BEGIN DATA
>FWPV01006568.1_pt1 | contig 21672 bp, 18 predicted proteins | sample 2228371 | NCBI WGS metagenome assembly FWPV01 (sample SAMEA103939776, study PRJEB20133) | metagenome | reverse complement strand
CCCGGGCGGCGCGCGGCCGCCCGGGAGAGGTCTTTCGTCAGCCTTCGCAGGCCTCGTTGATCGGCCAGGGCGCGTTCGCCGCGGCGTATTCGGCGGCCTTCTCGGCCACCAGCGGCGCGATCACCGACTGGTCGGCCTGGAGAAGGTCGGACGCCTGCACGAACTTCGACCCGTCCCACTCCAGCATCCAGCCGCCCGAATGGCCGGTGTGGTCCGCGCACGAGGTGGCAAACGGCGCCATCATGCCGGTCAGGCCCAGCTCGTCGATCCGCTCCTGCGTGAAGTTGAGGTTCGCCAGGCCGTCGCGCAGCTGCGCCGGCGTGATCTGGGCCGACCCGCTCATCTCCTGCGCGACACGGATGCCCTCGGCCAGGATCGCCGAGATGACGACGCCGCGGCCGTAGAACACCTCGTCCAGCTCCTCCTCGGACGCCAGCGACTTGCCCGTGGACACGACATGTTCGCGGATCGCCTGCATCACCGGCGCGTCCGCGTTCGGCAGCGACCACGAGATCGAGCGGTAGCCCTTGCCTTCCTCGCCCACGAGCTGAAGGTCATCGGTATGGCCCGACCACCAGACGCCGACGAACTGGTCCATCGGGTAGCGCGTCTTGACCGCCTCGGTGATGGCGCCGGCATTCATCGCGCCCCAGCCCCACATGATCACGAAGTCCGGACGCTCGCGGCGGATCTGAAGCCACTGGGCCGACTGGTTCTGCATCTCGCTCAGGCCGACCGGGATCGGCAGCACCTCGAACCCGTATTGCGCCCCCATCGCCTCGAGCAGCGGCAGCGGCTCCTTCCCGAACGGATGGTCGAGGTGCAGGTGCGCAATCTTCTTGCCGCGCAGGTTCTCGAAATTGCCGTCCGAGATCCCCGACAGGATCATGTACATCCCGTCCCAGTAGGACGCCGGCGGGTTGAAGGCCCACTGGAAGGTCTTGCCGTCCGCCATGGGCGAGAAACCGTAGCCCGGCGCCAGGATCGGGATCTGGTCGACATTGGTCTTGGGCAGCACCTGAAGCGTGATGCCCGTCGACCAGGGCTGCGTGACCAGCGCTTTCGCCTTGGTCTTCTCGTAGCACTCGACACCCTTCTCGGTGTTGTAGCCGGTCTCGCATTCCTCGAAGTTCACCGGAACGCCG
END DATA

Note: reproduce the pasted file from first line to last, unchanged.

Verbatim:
>FWPV01006568.1_pt1 | contig 21672 bp, 18 predicted proteins | sample 2228371 | NCBI WGS metagenome assembly FWPV01 (sample SAMEA103939776, study PRJEB20133) | metagenome | reverse complement strand
CCCGGGCGGCGCGCGGCCGCCCGGGAGAGGTCTTTCGTCAGCCTTCGCAGGCCTCGTTGATCGGCCAGGGCGCGTTCGCCGCGGCGTATTCGGCGGCCTTCTCGGCCACCAGCGGCGCGATCACCGACTGGTCGGCCTGGAGAAGGTCGGACGCCTGCACGAACTTCGACCCGTCCCACTCCAGCATCCAGCCGCCCGAATGGCCGGTGTGGTCCGCGCACGAGGTGGCAAACGGCGCCATCATGCCGGTCAGGCCCAGCTCGTCGATCCGCTCCTGCGTGAAGTTGAGGTTCGCCAGGCCGTCGCGCAGCTGCGCCGGCGTGATCTGGGCCGACCCGCTCATCTCCTGCGCGACACGGATGCCCTCGGCCAGGATCGCCGAGATGACGACGCCGCGGCCGTAGAACACCTCGTCCAGCTCCTCCTCGGACGCCAGCGACTTGCCCGTGGACACGACATGTTCGCGGATCGCCTGCATCACCGGCGCGTCCGCGTTCGGCAGCGACCACGAGATCGAGCGGTAGCCCTTGCCTTCCTCGCCCACGAGCTGAAGGTCATCGGTATGGCCCGACCACCAGACGCCGACGAACTGGTCCATCGGGTAGCGCGTCTTGACCGCCTCGGTGATGGCGCCGGCATTCATCGCGCCCCAGCCCCACATGATCACGAAGTCCGGACGCTCGCGGCGGATCTGAAGCCACTGGGCCGACTGGTTCTGCATCTCGCTCAGGCCGACCGGGATCGGCAGCACCTCGAACCCGTATTGCGCCCCCATCGCCTCGAGCAGCGGCAGCGGCTCCTTCCCGAACGGATGGTCGAGGTGCAGGTGCGCAATCTTCTTGCCGCGCAGGTTCTCGAAATTGCCGTCCGAGATCCCCGACAGGATCATGTACATCCCGTCCCAGTAGGACGCCGGCGGGTTGAAGGCCCACTGGAAGGTCTTGCCGTCCGCCATGGGCGAGAAACCGTAGCCCGGCGCCAGGATCGGGATCTGGTCGACATTGGTCTTGGGCAGCACCTGAAGCGTGATGCCCGTCGACCAGGGCTGCGTGACCAGCGCTTTCGCCTTGGTCTTCTCGTAGCACTCGACACCCTTCTCGGTGTTGTAGCCGGTCTCGCATTCCTCGAAGTTCACCGGAACGCCG